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Impossible Frontiers

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  • Thomas J. Brennan
  • Andrew W. Lo

Abstract

A key result of the Capital Asset Pricing Model (CAPM) is that the market portfolio---the portfolio of all assets in which each asset's weight is proportional to its total market capitalization---lies on the mean-variance efficient frontier, the set of portfolios having mean-variance characteristics that cannot be improved upon. Therefore, the CAPM cannot be consistent with efficient frontiers for which every frontier portfolio has at least one negative weight or short position. We call such efficient frontiers "impossible", and derive conditions on asset-return means, variances, and covariances that yield impossible frontiers. With the exception of the two-asset case, we show that impossible frontiers are difficult to avoid. Moreover, as the number of assets n grows, we prove that the probability that a generically chosen frontier is impossible tends to one at a geometric rate. In fact, for one natural class of distributions, nearly one-eighth of all assets on a frontier is expected to have negative weights for *every* portfolio on the frontier. We also show that the expected minimum amount of shortselling across frontier portfolios grows linearly with n, and even when shortsales are constrained to some finite level, an impossible frontier remains impossible. Using daily and monthly U.S. stock returns, we document the impossibility of efficient frontiers in the data.

Suggested Citation

  • Thomas J. Brennan & Andrew W. Lo, 2008. "Impossible Frontiers," NBER Working Papers 14525, National Bureau of Economic Research, Inc.
  • Handle: RePEc:nbr:nberwo:14525
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    Cited by:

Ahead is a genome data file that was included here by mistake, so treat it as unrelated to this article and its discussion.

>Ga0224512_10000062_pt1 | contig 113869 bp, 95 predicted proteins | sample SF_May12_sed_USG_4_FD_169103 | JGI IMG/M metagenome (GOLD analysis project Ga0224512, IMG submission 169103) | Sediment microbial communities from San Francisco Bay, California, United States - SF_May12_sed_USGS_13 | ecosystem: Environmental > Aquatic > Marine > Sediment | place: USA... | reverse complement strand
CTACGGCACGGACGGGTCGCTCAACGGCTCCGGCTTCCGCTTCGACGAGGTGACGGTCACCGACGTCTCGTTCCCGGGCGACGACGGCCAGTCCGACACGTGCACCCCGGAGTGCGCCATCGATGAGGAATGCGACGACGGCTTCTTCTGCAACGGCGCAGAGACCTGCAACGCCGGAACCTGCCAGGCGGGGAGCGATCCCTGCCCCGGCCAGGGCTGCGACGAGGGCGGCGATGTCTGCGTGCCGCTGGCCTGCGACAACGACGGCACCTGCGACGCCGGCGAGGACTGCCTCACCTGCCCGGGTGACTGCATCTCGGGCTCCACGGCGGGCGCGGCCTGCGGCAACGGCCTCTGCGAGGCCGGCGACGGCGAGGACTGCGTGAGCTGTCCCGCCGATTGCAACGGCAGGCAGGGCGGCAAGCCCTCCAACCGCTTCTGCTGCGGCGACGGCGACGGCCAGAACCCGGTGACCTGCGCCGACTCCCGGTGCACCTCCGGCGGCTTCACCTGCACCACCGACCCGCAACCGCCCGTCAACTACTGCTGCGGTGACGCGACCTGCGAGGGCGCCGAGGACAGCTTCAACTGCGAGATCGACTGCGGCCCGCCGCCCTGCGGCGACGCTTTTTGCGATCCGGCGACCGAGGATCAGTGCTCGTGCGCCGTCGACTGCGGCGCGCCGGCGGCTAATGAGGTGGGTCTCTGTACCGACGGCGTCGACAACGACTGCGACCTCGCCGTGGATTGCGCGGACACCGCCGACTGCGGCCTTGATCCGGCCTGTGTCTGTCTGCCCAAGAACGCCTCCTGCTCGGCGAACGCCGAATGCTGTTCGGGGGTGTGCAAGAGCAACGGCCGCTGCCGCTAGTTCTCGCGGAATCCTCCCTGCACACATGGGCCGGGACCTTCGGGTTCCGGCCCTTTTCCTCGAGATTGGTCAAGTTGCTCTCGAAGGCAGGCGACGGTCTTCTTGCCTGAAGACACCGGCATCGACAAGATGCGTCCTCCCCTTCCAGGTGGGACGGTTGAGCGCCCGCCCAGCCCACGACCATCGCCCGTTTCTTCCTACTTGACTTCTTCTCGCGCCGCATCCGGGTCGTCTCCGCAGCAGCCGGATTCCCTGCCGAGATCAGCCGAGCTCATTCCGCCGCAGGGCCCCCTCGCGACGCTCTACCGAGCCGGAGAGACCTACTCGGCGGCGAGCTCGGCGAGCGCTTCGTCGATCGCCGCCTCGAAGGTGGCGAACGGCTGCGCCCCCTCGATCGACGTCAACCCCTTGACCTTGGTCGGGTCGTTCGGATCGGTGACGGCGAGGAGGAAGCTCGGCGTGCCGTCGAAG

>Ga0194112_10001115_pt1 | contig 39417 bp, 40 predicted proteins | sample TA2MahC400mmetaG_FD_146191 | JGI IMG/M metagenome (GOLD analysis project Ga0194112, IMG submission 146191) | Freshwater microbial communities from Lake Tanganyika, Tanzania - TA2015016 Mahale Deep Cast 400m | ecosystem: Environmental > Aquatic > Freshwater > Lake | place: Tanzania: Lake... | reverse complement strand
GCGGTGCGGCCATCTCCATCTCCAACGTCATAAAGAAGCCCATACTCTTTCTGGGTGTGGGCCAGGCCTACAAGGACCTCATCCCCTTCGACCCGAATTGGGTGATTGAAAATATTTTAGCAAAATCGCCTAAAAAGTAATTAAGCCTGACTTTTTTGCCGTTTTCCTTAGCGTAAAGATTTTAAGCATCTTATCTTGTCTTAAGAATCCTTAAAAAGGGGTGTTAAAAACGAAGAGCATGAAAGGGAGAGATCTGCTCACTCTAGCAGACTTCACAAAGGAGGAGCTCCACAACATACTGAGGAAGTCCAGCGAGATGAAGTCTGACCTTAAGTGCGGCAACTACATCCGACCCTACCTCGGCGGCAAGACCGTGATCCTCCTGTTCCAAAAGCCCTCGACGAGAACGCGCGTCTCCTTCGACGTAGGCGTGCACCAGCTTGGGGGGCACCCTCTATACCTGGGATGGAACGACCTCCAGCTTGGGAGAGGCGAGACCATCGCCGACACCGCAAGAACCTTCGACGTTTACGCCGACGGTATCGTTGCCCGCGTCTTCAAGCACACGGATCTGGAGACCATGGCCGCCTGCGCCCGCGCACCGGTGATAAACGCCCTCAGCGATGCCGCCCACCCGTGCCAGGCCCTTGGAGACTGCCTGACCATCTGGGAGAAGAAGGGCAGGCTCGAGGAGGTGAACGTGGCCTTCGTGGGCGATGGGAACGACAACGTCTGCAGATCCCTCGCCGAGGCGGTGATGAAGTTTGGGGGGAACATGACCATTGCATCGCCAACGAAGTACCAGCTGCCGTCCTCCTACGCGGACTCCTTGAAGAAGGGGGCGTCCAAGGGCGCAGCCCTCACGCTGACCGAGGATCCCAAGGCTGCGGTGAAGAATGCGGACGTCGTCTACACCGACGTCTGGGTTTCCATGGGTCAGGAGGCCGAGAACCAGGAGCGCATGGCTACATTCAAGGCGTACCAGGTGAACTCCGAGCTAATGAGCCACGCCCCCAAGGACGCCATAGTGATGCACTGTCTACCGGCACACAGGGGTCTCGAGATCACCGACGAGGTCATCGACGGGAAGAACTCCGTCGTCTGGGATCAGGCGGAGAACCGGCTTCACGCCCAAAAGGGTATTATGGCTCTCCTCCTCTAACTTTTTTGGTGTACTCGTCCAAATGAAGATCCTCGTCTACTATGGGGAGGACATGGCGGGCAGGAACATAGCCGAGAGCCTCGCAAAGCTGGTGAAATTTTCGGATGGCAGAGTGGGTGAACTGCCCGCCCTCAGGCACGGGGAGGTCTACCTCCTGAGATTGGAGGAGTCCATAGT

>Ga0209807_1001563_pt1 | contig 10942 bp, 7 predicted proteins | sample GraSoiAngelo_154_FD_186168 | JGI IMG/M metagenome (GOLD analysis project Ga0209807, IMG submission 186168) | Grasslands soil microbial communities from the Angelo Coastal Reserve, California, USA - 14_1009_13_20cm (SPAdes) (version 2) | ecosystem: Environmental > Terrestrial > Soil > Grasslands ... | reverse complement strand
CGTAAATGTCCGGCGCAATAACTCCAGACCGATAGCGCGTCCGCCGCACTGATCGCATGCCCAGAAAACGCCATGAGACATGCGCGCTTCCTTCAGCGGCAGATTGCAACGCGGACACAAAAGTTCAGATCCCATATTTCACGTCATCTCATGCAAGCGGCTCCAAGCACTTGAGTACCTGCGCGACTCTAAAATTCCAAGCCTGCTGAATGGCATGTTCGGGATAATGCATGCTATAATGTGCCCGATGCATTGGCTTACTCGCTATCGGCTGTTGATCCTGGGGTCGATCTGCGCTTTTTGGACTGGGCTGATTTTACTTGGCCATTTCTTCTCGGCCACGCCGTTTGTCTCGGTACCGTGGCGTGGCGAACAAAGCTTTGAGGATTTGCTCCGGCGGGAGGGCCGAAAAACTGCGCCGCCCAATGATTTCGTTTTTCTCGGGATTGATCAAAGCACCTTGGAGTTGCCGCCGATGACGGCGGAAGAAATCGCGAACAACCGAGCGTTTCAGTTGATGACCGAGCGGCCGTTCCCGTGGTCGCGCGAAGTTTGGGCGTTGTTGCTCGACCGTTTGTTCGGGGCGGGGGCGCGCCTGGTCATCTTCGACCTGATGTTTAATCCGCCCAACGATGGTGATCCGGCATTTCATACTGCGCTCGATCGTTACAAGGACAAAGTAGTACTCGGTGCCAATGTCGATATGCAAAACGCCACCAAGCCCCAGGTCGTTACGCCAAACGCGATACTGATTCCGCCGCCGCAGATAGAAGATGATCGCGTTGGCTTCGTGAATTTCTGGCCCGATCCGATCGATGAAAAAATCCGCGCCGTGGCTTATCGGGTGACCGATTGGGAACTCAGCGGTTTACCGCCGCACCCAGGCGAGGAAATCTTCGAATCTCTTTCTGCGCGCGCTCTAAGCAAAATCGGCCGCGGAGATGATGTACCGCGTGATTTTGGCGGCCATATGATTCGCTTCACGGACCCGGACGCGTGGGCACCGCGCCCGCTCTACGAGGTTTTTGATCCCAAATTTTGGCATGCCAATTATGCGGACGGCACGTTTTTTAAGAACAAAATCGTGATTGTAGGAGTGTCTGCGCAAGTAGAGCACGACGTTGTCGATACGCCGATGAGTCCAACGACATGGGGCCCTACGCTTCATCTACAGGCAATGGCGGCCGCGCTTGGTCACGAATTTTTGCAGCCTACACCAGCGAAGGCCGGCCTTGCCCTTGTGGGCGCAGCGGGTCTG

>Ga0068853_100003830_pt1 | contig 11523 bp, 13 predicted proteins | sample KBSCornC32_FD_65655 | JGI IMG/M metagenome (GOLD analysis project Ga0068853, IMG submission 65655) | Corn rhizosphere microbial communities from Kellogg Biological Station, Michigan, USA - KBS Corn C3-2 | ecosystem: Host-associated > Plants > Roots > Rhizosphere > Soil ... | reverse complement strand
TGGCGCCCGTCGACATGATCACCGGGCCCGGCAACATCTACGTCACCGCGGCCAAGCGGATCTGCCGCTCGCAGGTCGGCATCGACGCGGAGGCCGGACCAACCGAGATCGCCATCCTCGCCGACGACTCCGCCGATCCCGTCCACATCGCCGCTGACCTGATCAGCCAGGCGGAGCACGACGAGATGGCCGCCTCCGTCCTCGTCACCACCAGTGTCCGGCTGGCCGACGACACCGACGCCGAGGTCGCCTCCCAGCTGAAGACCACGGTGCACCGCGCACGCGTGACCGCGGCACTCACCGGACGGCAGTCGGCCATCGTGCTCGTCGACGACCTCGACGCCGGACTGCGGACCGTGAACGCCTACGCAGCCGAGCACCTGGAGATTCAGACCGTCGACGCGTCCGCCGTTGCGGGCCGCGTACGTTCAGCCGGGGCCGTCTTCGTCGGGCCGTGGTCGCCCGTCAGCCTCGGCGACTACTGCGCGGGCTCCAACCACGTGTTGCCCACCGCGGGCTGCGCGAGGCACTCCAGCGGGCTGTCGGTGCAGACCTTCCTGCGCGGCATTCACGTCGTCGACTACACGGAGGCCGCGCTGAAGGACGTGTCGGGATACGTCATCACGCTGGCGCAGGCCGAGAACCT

1. Chiaki Hara & Toshiki Honda, 2016. "Mutual Fund Theorem for Ambiguity-Averse Investors and the Optimality of the Market Portfolio," KIER Working Papers 943, Kyoto University, Institute of Economic Research.
    2. Levy, Haim & Levy, Moshe, 2014. "The benefits of differential variance-based constraints in portfolio optimization," European Journal of Operational Research, Elsevier, vol. 234(2), pages 372-381.
    3. Kim, Jang Ho & Kim, Woo Chang & Fabozzi, Frank J., 2016. "Portfolio selection with conservative short-selling," Finance Research Letters, Elsevier, vol. 18(C), pages 363-369.
    4. Levy, Moshe & Levy, Haim, 2015. "Keeping up with the Joneses and optimal diversification," Journal of Banking & Finance, Elsevier, vol. 58(C), pages 29-38.

    More about this item

    JEL classification:

    • G1 - Financial Economics - - General Financial Markets
    • G11 - Financial Economics - - General Financial Markets - - - Portfolio Choice; Investment Decisions
    • G12 - Financial Economics - - General Financial Markets - - - Asset Pricing; Trading Volume; Bond Interest Rates
    • G14 - Financial Economics - - General Financial Markets - - - Information and Market Efficiency; Event Studies; Insider Trading
    • G23 - Financial Economics - - Financial Institutions and Services - - - Non-bank Financial Institutions; Financial Instruments; Institutional Investors
    • G32 - Financial Economics - - Corporate Finance and Governance - - - Financing Policy; Financial Risk and Risk Management; Capital and Ownership Structure; Value of Firms; Goodwill

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